How software engineers can highlight the soft skills employers want during a technical interview

How software engineers can highlight the soft skills employers want during a technical interview

Hiring managers are looking for communication skills and a willingness to learn as well as programming skills during a technical interview.

During the hiring process for a software development job, the technical interview is the time to show off your coding skills. It’s also a chance to put other important skills on display, like conflict management, communication, and cooperation.

SEE: Virtual hiring tips for job seekers and recruiters (free PDF) (TechRepublic)

Software engineers should emphasize these professional skills as much as expertise in .NET, Java, and Javascript during interviews with hiring managers and dev team leaders.

This advice from recruiters and experienced developers will help you figure out how to use a technical interview to show that you can bring more than software engineering skills to the team.

How to highlight soft skills employers want

Steve Cooper, CEO of IT training company NextUp Solutions, said it’s a mistake to assume the interview process for a software engineering job will cover only tech-related topics. Employers also care about how you handle conflict and how you’ll communicate with customers and stakeholders. 

“Show your future employer that you can play well with others, and you’ll set yourself apart,” he said.

Jessica Mofford, a senior technical recruiter at vacation rental company Vacasa, suggests finding a few examples of how you have learned from your mistakes over the years.

SEE: The best programming languages to learn in 2020  (TechRepublic)

“I find it helpful to write out some lessons learned in your professional career from a non-technical standpoint and how you may have handled it differently now,” she said. “This will help you recall examples you will be able to speak to on the spot.”

Adam Hill, the lead development manager at The Blueprint, an IT consultancy for small and mid-sized businesses, recommended sharing examples of how you stay up to date on new technologies, develop new skills, and improve your programming skillsets.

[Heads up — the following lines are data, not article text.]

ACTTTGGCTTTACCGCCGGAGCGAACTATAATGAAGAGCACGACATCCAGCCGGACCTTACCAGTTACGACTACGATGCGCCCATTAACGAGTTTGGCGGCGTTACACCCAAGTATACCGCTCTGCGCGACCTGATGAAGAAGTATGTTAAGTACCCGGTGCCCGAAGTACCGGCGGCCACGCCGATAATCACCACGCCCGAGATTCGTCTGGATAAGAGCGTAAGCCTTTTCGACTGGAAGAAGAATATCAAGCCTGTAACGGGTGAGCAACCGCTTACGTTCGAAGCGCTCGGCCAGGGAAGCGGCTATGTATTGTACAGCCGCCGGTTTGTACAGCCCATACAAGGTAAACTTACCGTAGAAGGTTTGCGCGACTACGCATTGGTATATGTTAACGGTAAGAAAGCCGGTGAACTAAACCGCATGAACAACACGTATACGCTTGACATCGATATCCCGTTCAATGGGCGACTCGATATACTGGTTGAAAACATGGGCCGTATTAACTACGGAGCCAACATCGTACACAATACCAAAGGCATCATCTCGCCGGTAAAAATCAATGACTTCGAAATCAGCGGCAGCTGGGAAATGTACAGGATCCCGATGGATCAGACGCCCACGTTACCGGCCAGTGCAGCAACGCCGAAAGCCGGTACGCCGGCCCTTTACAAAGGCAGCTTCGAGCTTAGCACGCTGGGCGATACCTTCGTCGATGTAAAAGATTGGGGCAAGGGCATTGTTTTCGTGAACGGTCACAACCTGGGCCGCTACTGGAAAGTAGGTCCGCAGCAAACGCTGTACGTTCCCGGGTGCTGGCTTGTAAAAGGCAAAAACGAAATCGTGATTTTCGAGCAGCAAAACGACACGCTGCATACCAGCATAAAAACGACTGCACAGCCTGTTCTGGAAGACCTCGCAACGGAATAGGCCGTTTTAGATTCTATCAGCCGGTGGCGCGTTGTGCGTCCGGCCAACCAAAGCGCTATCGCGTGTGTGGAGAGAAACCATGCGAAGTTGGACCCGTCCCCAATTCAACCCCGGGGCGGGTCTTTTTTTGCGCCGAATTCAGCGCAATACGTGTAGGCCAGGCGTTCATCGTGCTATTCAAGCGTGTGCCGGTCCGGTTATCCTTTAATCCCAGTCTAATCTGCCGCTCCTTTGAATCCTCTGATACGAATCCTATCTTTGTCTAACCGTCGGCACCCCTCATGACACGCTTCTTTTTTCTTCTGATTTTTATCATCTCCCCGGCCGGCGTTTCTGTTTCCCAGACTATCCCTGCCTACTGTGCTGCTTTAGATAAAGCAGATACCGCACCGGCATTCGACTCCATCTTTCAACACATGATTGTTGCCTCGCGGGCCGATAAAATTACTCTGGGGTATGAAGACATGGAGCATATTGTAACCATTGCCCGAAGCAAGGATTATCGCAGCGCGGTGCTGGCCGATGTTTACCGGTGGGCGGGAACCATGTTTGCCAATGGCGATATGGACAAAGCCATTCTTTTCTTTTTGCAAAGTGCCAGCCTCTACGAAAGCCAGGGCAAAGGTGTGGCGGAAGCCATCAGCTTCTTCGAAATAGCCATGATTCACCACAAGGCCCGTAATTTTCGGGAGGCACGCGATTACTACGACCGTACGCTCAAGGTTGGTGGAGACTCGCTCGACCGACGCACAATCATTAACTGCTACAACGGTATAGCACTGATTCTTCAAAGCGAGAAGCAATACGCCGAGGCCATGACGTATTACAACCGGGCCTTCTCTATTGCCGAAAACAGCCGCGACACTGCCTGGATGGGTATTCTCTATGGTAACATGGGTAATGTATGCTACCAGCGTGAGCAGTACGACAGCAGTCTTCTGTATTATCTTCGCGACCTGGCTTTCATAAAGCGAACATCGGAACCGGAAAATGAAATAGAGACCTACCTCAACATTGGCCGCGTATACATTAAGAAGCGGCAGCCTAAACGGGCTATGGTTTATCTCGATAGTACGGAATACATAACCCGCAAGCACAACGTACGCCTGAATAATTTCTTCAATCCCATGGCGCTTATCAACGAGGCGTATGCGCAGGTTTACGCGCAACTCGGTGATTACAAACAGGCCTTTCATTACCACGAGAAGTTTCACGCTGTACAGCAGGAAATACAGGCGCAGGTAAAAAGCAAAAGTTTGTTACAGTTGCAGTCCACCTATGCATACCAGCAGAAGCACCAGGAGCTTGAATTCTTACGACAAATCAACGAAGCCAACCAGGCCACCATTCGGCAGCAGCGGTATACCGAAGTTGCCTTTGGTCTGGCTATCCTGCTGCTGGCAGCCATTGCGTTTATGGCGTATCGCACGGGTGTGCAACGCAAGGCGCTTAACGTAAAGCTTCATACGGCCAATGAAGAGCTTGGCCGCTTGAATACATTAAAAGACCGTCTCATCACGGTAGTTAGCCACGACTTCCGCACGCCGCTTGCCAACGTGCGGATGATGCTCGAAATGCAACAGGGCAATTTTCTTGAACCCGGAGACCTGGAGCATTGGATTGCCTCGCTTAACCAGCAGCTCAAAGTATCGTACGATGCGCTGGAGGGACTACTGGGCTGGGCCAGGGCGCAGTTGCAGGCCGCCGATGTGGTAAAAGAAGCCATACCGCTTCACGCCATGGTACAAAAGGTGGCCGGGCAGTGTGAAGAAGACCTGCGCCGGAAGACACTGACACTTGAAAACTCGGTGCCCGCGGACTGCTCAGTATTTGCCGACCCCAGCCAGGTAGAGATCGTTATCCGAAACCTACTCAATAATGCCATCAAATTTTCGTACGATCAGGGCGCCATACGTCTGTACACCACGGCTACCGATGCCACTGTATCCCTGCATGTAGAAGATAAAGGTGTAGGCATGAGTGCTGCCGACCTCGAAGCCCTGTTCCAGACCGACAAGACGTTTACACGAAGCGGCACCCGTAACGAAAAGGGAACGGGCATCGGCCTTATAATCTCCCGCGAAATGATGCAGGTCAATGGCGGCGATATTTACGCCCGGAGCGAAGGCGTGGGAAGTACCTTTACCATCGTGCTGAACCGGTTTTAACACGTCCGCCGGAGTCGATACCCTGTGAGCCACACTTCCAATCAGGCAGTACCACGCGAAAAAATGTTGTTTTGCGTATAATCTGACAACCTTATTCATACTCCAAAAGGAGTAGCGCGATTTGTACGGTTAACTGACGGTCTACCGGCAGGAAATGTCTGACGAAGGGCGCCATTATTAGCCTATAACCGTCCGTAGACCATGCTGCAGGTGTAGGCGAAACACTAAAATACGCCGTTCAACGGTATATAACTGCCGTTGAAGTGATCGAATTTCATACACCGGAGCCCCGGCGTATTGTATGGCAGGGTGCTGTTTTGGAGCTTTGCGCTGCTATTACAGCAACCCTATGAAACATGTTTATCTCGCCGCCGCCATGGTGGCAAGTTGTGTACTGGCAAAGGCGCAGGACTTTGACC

“Even showing how you do this in other aspects of your life through hobbies or other interests is useful to give interviewers a more well-rounded understanding,” he said.

Jefferson Frank Executive Vice President Patrick Navarro said that hiring managers often have prepared questions in case a candidate mentions having a particular soft skill. 

“If someone mentions that they’re a quick learner, I like to ask, ‘What was the last thing you learned?'” he said. “It lets an interviewee give a concrete example of their abilities while letting the hiring manager see how they react when put on the spot.”  

Practice your pitch and polish your appearance

Nidhi Joshi, a business consultant at software development company iFour TechnoLab, recommends having a personal elevator pitch ready for the interview. 

“Include your education, experience, and projects but avoid the common format of just revealing the timeline of your career, this is the time to impart more than your resume,” she said.

Aqsa Tabassam, an entrepreneur and editor-in-chief of InsideTechWorld, recommends finding a friend or colleague who is an HR professional or career coach for a short consultation.

“They could brief you in 10-15 minutes about how you should behave during the interview, including your body language, tone, and dress,” she said. 

How to stand out from the crowd

Joe Ferrara of the website design firm Forge Mt recommends compiling a set of performance data on your work as a software engineer. 

“Include how many users used your software, how many sales it created for the previous companies you worked for, and how many pieces of software you’ve created,” Ferrara said.

Another way to stand out from other candidates is to describe your proudest moment you’ve had as a software engineer, as long as you keep your audience in mind. 

“You need to be careful that this isn’t too geeky, depending on the interviewer, because they may not have the faintest idea of what you’re getting excited about,” he said.  

Ferrara also recommends thinking about the underlying motivation of the person doing the interview.  

“If it’s a hiring manager usually they want to be impressed by your technical skills,” he said. “If it’s a CEO or owner then consider their motivation is sales and the bottom line.”

Matt Wilgus, a principal in the threat and vulnerability assessment services of Schellman & Company, an independent IT audit and certification firm, said he looks for candidates for programming jobs who take the time to teach others.

“Teaching not only shows technical proficiency, but also demonstrates soft skills such as public speaking, patience, and organizational skills,” he said.

Hill of The Blueprint said his best advice is don’t be a jerk. 

“Be courteous and humble while interviewing because interviewers remember how you answer as much as your actual answers,” he said.

Also see

How to become a developer: A cheat sheet (TechRepublic)
Implementing DevOps: A guide for IT pros (free PDF) (TechRepublic)
Telephone interview cheat sheet: Software developer (TechRepublic Premium)
Programming languages: Developers reveal most loved, most loathed, what pays best (ZDNet)
It takes work to keep your data private online. These apps can help (CNET)
Programming languages and developer career resources (TechRepublic on Flipboard)

Photo of candidates waiting for a job interview.

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